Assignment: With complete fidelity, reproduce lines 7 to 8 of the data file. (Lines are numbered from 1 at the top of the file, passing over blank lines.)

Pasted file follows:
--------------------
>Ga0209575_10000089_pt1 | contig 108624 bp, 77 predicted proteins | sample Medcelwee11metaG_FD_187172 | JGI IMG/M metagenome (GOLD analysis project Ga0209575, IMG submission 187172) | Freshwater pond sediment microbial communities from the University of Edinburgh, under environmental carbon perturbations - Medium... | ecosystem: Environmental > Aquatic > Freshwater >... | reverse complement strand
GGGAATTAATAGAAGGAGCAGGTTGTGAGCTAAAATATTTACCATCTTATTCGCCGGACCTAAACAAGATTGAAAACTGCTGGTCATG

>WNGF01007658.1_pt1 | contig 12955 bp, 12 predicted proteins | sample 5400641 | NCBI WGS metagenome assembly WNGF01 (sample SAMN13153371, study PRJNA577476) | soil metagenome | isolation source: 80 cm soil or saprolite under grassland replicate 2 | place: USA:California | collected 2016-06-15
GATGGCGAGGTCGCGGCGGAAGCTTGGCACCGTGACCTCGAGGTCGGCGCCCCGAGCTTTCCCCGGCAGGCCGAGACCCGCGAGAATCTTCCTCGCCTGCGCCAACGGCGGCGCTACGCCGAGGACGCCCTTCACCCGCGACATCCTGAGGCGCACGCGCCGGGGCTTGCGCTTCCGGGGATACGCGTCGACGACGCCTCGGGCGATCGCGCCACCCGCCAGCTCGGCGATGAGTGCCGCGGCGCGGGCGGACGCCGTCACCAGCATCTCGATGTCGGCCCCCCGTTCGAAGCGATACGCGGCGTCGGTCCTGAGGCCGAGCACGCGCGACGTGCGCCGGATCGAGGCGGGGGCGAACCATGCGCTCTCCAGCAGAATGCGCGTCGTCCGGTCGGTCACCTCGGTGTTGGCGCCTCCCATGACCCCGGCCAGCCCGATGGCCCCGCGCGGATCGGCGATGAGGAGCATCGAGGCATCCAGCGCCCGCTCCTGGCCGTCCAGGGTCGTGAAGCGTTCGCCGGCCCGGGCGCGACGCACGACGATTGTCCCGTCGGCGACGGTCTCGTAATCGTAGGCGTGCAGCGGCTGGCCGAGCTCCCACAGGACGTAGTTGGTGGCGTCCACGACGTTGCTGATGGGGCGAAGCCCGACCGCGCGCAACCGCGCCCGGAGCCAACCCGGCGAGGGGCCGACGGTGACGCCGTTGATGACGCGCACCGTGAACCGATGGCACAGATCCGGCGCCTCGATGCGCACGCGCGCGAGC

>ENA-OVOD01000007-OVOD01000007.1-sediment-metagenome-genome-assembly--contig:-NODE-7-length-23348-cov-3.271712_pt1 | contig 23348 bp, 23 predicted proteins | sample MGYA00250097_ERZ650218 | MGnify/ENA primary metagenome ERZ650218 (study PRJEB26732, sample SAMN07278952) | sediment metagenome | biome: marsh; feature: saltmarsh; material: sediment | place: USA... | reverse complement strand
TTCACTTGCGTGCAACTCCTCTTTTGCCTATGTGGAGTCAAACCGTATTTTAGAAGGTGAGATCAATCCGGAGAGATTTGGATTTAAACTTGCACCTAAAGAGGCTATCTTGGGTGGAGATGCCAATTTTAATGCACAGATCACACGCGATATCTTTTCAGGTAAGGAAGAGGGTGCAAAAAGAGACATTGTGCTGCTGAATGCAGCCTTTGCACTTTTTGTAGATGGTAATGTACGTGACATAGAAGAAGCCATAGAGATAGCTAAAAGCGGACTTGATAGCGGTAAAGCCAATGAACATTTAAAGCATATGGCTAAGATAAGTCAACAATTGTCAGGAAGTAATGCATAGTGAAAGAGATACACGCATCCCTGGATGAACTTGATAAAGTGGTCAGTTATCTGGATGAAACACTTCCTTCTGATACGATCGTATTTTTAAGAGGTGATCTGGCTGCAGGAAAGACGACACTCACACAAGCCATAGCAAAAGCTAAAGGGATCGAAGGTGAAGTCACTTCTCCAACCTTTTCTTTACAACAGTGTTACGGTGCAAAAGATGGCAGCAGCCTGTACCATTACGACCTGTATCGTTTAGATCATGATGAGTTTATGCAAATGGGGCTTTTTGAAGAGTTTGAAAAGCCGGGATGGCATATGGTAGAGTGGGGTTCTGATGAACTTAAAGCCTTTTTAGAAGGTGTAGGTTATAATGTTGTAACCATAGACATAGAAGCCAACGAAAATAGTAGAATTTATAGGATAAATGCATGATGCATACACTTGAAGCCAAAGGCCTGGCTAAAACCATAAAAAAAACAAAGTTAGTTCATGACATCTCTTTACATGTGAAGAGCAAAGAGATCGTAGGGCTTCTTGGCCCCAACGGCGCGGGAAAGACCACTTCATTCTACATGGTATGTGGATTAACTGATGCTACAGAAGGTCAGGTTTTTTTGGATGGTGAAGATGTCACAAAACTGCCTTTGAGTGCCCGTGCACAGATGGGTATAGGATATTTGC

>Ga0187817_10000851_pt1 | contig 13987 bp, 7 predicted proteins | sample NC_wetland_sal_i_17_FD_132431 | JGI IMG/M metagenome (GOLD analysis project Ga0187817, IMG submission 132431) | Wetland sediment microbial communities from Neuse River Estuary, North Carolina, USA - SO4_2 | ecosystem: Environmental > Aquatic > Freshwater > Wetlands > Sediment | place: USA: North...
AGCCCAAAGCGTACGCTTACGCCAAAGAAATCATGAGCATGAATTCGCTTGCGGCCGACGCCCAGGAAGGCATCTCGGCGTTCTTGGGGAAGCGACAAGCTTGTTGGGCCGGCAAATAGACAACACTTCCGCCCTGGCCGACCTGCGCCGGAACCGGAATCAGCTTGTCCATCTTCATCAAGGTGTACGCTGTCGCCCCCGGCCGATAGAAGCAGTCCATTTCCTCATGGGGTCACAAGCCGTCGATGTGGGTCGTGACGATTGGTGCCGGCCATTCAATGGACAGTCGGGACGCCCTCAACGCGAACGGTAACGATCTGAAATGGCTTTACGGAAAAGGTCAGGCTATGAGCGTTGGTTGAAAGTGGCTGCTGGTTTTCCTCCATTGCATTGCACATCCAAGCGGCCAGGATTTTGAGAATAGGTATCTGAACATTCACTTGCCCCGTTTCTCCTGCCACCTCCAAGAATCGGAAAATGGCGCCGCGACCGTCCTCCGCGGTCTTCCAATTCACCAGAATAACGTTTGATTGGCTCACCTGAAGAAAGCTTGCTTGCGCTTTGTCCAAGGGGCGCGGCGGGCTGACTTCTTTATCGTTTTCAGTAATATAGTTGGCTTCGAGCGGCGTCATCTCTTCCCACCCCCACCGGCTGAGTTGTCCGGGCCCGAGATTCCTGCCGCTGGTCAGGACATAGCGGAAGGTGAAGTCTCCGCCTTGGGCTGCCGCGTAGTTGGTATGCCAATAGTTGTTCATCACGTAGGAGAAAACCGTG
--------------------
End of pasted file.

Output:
>Ga0187817_10000851_pt1 | contig 13987 bp, 7 predicted proteins | sample NC_wetland_sal_i_17_FD_132431 | JGI IMG/M metagenome (GOLD analysis project Ga0187817, IMG submission 132431) | Wetland sediment microbial communities from Neuse River Estuary, North Carolina, USA - SO4_2 | ecosystem: Environmental > Aquatic > Freshwater > Wetlands > Sediment | place: USA: North...
AGCCCAAAGCGTACGCTTACGCCAAAGAAATCATGAGCATGAATTCGCTTGCGGCCGACGCCCAGGAAGGCATCTCGGCGTTCTTGGGGAAGCGACAAGCTTGTTGGGCCGGCAAATAGACAACACTTCCGCCCTGGCCGACCTGCGCCGGAACCGGAATCAGCTTGTCCATCTTCATCAAGGTGTACGCTGTCGCCCCCGGCCGATAGAAGCAGTCCATTTCCTCATGGGGTCACAAGCCGTCGATGTGGGTCGTGACGATTGGTGCCGGCCATTCAATGGACAGTCGGGACGCCCTCAACGCGAACGGTAACGATCTGAAATGGCTTTACGGAAAAGGTCAGGCTATGAGCGTTGGTTGAAAGTGGCTGCTGGTTTTCCTCCATTGCATTGCACATCCAAGCGGCCAGGATTTTGAGAATAGGTATCTGAACATTCACTTGCCCCGTTTCTCCTGCCACCTCCAAGAATCGGAAAATGGCGCCGCGACCGTCCTCCGCGGTCTTCCAATTCACCAGAATAACGTTTGATTGGCTCACCTGAAGAAAGCTTGCTTGCGCTTTGTCCAAGGGGCGCGGCGGGCTGACTTCTTTATCGTTTTCAGTAATATAGTTGGCTTCGAGCGGCGTCATCTCTTCCCACCCCCACCGGCTGAGTTGTCCGGGCCCGAGATTCCTGCCGCTGGTCAGGACATAGCGGAAGGTGAAGTCTCCGCCTTGGGCTGCCGCGTAGTTGGTATGCCAATAGTTGTTCATCACGTAGGAGAAAACCGTG